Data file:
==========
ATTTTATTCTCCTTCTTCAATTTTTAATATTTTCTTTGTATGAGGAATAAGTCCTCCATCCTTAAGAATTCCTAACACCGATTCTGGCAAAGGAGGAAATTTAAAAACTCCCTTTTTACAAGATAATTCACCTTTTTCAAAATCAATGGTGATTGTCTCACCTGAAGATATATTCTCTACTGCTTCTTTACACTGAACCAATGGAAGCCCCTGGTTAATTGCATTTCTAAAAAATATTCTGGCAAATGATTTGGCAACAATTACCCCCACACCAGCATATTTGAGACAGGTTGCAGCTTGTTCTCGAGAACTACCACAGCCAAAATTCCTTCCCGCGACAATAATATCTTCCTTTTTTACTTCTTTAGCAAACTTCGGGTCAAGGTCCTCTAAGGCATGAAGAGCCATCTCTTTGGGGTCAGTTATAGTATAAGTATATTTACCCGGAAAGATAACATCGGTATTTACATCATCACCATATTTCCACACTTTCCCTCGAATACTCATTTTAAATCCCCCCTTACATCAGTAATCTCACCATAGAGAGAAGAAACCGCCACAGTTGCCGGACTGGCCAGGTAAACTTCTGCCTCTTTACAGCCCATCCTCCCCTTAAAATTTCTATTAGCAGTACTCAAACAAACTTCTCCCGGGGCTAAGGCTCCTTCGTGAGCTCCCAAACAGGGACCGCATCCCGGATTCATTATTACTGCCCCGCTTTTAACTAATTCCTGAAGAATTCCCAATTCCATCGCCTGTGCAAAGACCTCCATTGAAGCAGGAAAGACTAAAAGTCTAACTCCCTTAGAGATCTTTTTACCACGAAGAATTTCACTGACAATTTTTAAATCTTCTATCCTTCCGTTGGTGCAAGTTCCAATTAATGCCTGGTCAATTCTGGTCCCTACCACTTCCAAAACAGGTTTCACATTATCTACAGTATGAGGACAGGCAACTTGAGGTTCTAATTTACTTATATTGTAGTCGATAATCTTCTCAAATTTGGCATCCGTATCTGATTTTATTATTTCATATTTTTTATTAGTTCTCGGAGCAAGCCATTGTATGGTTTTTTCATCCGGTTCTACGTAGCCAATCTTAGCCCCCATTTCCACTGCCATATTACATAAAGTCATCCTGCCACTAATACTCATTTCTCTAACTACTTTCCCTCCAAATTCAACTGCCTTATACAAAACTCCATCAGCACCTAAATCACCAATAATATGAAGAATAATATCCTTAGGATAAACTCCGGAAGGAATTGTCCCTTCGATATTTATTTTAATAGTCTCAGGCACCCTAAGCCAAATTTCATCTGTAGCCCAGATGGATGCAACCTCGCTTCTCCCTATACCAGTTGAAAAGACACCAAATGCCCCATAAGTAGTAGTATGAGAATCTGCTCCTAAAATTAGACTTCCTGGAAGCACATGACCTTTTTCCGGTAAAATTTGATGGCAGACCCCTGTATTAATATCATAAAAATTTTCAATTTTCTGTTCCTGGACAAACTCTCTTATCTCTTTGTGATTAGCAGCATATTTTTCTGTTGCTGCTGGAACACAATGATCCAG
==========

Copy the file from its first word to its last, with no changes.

ATTTTATTCTCCTTCTTCAATTTTTAATATTTTCTTTGTATGAGGAATAAGTCCTCCATCCTTAAGAATTCCTAACACCGATTCTGGCAAAGGAGGAAATTTAAAAACTCCCTTTTTACAAGATAATTCACCTTTTTCAAAATCAATGGTGATTGTCTCACCTGAAGATATATTCTCTACTGCTTCTTTACACTGAACCAATGGAAGCCCCTGGTTAATTGCATTTCTAAAAAATATTCTGGCAAATGATTTGGCAACAATTACCCCCACACCAGCATATTTGAGACAGGTTGCAGCTTGTTCTCGAGAACTACCACAGCCAAAATTCCTTCCCGCGACAATAATATCTTCCTTTTTTACTTCTTTAGCAAACTTCGGGTCAAGGTCCTCTAAGGCATGAAGAGCCATCTCTTTGGGGTCAGTTATAGTATAAGTATATTTACCCGGAAAGATAACATCGGTATTTACATCATCACCATATTTCCACACTTTCCCTCGAATACTCATTTTAAATCCCCCCTTACATCAGTAATCTCACCATAGAGAGAAGAAACCGCCACAGTTGCCGGACTGGCCAGGTAAACTTCTGCCTCTTTACAGCCCATCCTCCCCTTAAAATTTCTATTAGCAGTACTCAAACAAACTTCTCCCGGGGCTAAGGCTCCTTCGTGAGCTCCCAAACAGGGACCGCATCCCGGATTCATTATTACTGCCCCGCTTTTAACTAATTCCTGAAGAATTCCCAATTCCATCGCCTGTGCAAAGACCTCCATTGAAGCAGGAAAGACTAAAAGTCTAACTCCCTTAGAGATCTTTTTACCACGAAGAATTTCACTGACAATTTTTAAATCTTCTATCCTTCCGTTGGTGCAAGTTCCAATTAATGCCTGGTCAATTCTGGTCCCTACCACTTCCAAAACAGGTTTCACATTATCTACAGTATGAGGACAGGCAACTTGAGGTTCTAATTTACTTATATTGTAGTCGATAATCTTCTCAAATTTGGCATCCGTATCTGATTTTATTATTTCATATTTTTTATTAGTTCTCGGAGCAAGCCATTGTATGGTTTTTTCATCCGGTTCTACGTAGCCAATCTTAGCCCCCATTTCCACTGCCATATTACATAAAGTCATCCTGCCACTAATACTCATTTCTCTAACTACTTTCCCTCCAAATTCAACTGCCTTATACAAAACTCCATCAGCACCTAAATCACCAATAATATGAAGAATAATATCCTTAGGATAAACTCCGGAAGGAATTGTCCCTTCGATATTTATTTTAATAGTCTCAGGCACCCTAAGCCAAATTTCATCTGTAGCCCAGATGGATGCAACCTCGCTTCTCCCTATACCAGTTGAAAAGACACCAAATGCCCCATAAGTAGTAGTATGAGAATCTGCTCCTAAAATTAGACTTCCTGGAAGCACATGACCTTTTTCCGGTAAAATTTGATGGCAGACCCCTGTATTAATATCATAAAAATTTTCAATTTTCTGTTCCTGGACAAACTCTCTTATCTCTTTGTGATTAGCAGCATATTTTTCTGTTGCTGCTGGAACACAATGATCCAG